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Motorists are being warned that they could face a hefty £1,000 fine for failing to declare certain common medical conditions.

In many cases you will be allowed to drive with a medical condition, however you must still let the to the Driver and Vehicle Licensing Agency know.

Failing to let them know could be considered withholding information from the agency, and you may be prosecuted if you have an accident while also having an unannounced condition.

While you are still allowed to drive with certain conditions, in some cases you will have to surrender your drivers licence due to a medical condition, reports Lincolnshire Live.

This comes as the DVLA have introduced a new rule that allows the medical questionnaire to be carried out by medical professionals such as specialist nurses and opticians, rather than just doctors.

To help you further understand what you need to be informing the DVLA of, we’ve put together this handy guide. Here’s everything you need to know:

Medical conditions you must tell the DVLA about
The DVLA says it is important you tell them if you have a driving licence and:

you develop a “notifiable” medical condition or disability
a condition or disability has got worse since you got your licence
Notifiable conditions are anything that could affect your ability to drive safely. They can include:

diabetes or taking insulin
syncope (fainting)
heart conditions (including atrial fibrillation and pacemakers)
sleep apnoea
epilepsy
strokes
glaucoma

If you need to check whether your condition should be reported, you can do so in one of two ways. These are:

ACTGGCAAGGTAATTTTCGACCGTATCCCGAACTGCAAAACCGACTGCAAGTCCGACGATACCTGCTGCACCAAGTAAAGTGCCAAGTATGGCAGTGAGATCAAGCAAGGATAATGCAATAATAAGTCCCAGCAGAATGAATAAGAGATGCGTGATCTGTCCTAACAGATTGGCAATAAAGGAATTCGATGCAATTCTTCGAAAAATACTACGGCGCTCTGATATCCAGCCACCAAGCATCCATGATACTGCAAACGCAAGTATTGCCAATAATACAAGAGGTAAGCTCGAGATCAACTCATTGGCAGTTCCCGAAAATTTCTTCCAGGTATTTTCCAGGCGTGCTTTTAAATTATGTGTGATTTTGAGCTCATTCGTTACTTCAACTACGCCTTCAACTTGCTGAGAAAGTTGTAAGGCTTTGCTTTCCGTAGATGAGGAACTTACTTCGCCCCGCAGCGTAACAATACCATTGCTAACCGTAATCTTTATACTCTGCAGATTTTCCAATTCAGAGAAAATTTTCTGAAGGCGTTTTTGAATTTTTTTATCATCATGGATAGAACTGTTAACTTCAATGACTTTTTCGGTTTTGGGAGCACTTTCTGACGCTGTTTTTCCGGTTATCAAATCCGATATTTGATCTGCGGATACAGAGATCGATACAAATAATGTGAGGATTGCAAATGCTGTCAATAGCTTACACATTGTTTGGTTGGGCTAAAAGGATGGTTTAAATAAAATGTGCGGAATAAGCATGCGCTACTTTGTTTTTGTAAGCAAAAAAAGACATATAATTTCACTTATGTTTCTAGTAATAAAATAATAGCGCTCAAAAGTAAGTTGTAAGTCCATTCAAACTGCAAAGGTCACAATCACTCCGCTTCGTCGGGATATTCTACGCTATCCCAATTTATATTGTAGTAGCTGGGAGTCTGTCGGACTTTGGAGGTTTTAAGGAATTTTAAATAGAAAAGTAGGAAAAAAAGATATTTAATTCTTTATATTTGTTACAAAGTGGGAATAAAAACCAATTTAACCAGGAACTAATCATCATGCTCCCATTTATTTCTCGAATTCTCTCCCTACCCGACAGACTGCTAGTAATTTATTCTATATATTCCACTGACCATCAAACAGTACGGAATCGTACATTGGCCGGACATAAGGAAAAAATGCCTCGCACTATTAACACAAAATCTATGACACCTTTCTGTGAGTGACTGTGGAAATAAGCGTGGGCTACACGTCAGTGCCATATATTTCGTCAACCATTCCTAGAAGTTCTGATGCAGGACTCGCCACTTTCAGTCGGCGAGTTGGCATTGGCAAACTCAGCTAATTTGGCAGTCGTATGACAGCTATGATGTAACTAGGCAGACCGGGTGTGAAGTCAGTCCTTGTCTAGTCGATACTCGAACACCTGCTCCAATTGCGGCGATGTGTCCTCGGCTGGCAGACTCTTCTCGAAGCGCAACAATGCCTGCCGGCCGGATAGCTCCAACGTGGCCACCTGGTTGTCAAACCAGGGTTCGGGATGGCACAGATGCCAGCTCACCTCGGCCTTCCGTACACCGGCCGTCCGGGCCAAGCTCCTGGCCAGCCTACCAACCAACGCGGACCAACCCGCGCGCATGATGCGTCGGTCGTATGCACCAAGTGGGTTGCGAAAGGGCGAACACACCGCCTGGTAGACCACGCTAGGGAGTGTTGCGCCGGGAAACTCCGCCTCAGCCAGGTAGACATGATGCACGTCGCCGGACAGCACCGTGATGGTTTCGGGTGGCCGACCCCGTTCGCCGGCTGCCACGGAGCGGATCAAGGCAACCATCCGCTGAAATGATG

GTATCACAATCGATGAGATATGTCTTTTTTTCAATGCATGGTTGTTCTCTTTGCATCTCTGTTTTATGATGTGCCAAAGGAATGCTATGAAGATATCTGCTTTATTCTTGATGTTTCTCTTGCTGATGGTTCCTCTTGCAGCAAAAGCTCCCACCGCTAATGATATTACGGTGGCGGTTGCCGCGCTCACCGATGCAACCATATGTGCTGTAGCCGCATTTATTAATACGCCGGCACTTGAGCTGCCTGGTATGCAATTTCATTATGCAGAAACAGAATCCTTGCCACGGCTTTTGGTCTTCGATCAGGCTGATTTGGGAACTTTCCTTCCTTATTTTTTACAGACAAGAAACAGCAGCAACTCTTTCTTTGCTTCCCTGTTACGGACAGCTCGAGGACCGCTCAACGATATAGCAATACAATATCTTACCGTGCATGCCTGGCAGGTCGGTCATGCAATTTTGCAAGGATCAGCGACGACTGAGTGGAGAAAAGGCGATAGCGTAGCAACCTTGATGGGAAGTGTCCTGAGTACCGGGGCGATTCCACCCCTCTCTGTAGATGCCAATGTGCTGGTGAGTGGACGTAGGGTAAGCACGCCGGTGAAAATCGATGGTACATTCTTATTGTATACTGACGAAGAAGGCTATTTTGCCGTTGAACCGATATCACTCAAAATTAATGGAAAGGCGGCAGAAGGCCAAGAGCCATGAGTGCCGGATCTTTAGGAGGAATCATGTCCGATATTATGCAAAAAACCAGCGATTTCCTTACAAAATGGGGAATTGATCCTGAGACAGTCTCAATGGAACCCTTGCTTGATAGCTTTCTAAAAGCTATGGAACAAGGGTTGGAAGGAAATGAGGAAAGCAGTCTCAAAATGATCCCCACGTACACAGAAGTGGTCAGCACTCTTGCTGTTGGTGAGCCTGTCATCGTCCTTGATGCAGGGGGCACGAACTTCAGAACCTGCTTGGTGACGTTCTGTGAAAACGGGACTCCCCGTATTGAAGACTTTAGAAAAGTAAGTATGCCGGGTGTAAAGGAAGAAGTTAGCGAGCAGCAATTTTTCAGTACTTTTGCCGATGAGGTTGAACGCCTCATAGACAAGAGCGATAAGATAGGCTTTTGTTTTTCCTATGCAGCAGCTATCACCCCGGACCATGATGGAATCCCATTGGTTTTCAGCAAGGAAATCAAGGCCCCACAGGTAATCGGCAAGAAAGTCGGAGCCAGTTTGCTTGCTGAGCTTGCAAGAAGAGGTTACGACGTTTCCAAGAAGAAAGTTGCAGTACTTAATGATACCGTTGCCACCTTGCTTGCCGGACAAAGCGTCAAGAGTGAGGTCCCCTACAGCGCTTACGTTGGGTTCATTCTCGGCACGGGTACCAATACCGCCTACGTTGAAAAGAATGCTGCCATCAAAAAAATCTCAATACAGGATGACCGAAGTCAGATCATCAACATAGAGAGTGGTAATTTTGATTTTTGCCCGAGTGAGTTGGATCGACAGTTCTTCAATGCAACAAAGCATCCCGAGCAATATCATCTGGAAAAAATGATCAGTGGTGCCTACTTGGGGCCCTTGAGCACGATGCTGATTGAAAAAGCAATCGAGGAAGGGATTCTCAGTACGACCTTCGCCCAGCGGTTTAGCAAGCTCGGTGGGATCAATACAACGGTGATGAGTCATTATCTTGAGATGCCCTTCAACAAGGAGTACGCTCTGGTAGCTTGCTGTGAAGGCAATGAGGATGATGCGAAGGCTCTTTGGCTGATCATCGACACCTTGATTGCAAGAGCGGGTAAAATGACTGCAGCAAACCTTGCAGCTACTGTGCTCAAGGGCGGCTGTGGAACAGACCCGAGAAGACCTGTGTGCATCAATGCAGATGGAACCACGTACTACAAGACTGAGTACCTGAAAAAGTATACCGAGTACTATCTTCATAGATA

using the online service to check if your condition needs to be reported
checking the A to Z list for your condition
You’ll then be told how to report your condition. This will either be in the online service, or by printing off and sending a paper form.

When can the DVLA revoke a licence?
You must give up your licence if any of the following are true:

your doctor tells you to stop driving for three months or more
your medical condition affects your ability to drive safely and lasts for three months or more
you do not meet the required standards for driving because of your medical condition
Once you meet the medical requirement again, you can apply to get your licence back.

Earlier this month The Mirror reported a Government warning for older drivers to renew their licence or risk being fined up to £1,000.

The DVLA reminded elderly motorists that they must renew the document every three years to dodge the hefty penalty.

UK law requires all drivers over the age of 70 to renew their licence and those found with one that is invalid could be punished.